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Struggling with spiritual disciplines? Start with your habits

Do you find that someone recommends a book to you - you buy it, love it, and are suddenly number one fan?


And then it turns out that others already knew about it.


Don't we all have that stack of books on our shelf? If you're like me, there's an inner cringe when someone you admire or respect suggests a book title. (Note to self, disable Amazon 1 click account).


I believe we often read a book "in season".


It's the right time for us. It's Holy Spirit guiding us in that right time to use the book to look at an area we need to grow in. Peel back one more onion layer.


And so it has been with Atomic Habits by James Clear. It might have been published in 2018, but if it's only come on my radar now, then I'll take that.


Let's put this in perspective.


"By the time we are adults, we rarely notice the habits that are running our lives."


Isn't that true. The things we think we do (running anyone?) but actually we don't have a habit for it, so it's weeks before we pull out our dirty running trainers.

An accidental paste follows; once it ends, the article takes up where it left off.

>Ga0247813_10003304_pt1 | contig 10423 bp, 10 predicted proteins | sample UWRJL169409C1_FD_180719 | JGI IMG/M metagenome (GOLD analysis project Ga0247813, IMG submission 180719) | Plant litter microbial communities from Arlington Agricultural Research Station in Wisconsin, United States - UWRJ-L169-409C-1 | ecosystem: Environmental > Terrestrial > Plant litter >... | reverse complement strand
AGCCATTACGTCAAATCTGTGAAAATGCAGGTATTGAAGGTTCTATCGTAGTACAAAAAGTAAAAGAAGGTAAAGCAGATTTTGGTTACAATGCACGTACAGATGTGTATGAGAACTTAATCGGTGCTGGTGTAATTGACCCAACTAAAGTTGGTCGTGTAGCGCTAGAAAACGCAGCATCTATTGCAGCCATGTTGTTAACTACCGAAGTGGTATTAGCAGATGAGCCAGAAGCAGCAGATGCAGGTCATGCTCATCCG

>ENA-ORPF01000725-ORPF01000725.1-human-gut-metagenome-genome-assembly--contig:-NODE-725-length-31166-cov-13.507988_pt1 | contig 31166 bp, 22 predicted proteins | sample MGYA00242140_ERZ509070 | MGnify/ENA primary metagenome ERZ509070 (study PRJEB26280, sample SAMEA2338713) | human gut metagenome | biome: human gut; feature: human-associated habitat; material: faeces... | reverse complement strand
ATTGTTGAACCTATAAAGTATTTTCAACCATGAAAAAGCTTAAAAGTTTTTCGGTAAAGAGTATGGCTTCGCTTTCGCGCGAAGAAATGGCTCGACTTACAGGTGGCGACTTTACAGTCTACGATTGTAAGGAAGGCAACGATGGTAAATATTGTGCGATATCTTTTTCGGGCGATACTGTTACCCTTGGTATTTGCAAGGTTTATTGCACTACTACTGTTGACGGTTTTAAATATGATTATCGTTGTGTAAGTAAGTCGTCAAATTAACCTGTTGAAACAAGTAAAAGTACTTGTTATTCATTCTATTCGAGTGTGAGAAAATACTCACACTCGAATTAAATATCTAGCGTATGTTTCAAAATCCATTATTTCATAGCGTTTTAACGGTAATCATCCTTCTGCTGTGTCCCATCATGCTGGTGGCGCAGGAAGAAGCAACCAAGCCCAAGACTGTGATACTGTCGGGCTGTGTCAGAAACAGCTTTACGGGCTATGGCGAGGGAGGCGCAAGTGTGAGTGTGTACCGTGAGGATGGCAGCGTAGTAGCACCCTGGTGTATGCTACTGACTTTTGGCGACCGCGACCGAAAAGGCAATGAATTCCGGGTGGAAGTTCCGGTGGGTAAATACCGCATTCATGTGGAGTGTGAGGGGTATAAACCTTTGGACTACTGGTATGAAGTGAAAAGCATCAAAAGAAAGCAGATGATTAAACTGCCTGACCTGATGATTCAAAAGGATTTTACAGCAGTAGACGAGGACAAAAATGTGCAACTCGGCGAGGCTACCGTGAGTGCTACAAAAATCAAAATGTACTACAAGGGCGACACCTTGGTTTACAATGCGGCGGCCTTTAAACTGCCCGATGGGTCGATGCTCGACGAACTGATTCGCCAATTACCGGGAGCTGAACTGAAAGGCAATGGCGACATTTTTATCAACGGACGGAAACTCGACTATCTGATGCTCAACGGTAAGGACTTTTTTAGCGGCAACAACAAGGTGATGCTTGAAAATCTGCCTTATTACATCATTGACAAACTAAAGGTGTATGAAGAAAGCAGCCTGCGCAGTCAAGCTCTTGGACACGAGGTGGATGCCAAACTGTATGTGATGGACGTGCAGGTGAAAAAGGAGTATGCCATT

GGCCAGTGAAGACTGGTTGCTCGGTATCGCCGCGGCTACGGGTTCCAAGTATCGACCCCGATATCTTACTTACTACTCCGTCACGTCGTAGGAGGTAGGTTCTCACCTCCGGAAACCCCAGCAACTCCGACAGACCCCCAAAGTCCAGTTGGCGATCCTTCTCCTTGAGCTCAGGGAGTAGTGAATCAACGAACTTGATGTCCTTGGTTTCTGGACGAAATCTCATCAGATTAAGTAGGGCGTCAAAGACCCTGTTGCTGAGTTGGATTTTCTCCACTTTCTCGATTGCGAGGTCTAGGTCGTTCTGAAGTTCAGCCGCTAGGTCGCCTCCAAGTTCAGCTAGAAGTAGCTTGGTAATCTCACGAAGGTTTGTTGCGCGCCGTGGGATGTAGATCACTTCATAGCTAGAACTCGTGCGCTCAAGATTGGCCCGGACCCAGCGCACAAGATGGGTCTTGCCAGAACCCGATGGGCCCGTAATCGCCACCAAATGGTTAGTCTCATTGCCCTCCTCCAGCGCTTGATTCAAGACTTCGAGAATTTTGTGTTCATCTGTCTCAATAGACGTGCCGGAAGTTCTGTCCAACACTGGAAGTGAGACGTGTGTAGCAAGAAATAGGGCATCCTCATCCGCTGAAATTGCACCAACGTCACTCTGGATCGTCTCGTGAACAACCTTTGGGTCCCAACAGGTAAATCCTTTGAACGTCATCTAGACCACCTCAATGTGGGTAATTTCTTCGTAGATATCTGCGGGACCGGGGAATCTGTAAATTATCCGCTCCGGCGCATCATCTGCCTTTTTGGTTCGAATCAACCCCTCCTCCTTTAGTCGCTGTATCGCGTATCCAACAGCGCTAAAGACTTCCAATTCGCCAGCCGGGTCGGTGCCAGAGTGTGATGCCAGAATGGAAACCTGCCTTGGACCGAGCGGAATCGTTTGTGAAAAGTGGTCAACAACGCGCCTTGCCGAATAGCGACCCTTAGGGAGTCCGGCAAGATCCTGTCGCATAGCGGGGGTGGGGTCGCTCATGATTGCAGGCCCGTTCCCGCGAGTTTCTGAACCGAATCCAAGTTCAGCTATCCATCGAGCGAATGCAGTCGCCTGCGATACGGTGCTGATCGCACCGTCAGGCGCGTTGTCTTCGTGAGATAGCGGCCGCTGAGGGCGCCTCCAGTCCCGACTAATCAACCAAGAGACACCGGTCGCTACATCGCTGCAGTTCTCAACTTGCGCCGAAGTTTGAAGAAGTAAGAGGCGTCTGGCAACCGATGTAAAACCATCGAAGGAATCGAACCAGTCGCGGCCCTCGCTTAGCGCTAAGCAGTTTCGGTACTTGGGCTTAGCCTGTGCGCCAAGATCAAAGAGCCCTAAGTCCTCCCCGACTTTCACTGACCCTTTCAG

Praying for others? How have we built this into our habit? Or is it a sporadic tendancy to say an arrow prayer every now and again?


One man I'm inspired by is Daniel. The book of Daniel talks about a man who is consistently asked to abide by the current law of the land and the king. He was surrounded by people who didn't know God, didn't love God, and pressured him into becoming absorbed into the ways of the land. Daniel both honoured - and stood his ground. He knew what his God was calling him to.


I'd like to suggest this was based on his habit life, which became his prayer and spiritual disciplines. He was used to asking the Lord what to do. He was used to hearing the Lord. He was used to not defiling himself.


Why? Because he practised it often, not occassionally.


What if the one thing that's standing in the way of our destiny - and growth in the Lord - is a poor habit life. None formed and consistent... instead scatty ways of doing the things we want to do, but lacking intentionality.


James Clear, as secular writer, shows much wisdom as he quips, "All big things come from small beginnings. The seed of every habit is a single, tiny decision."
















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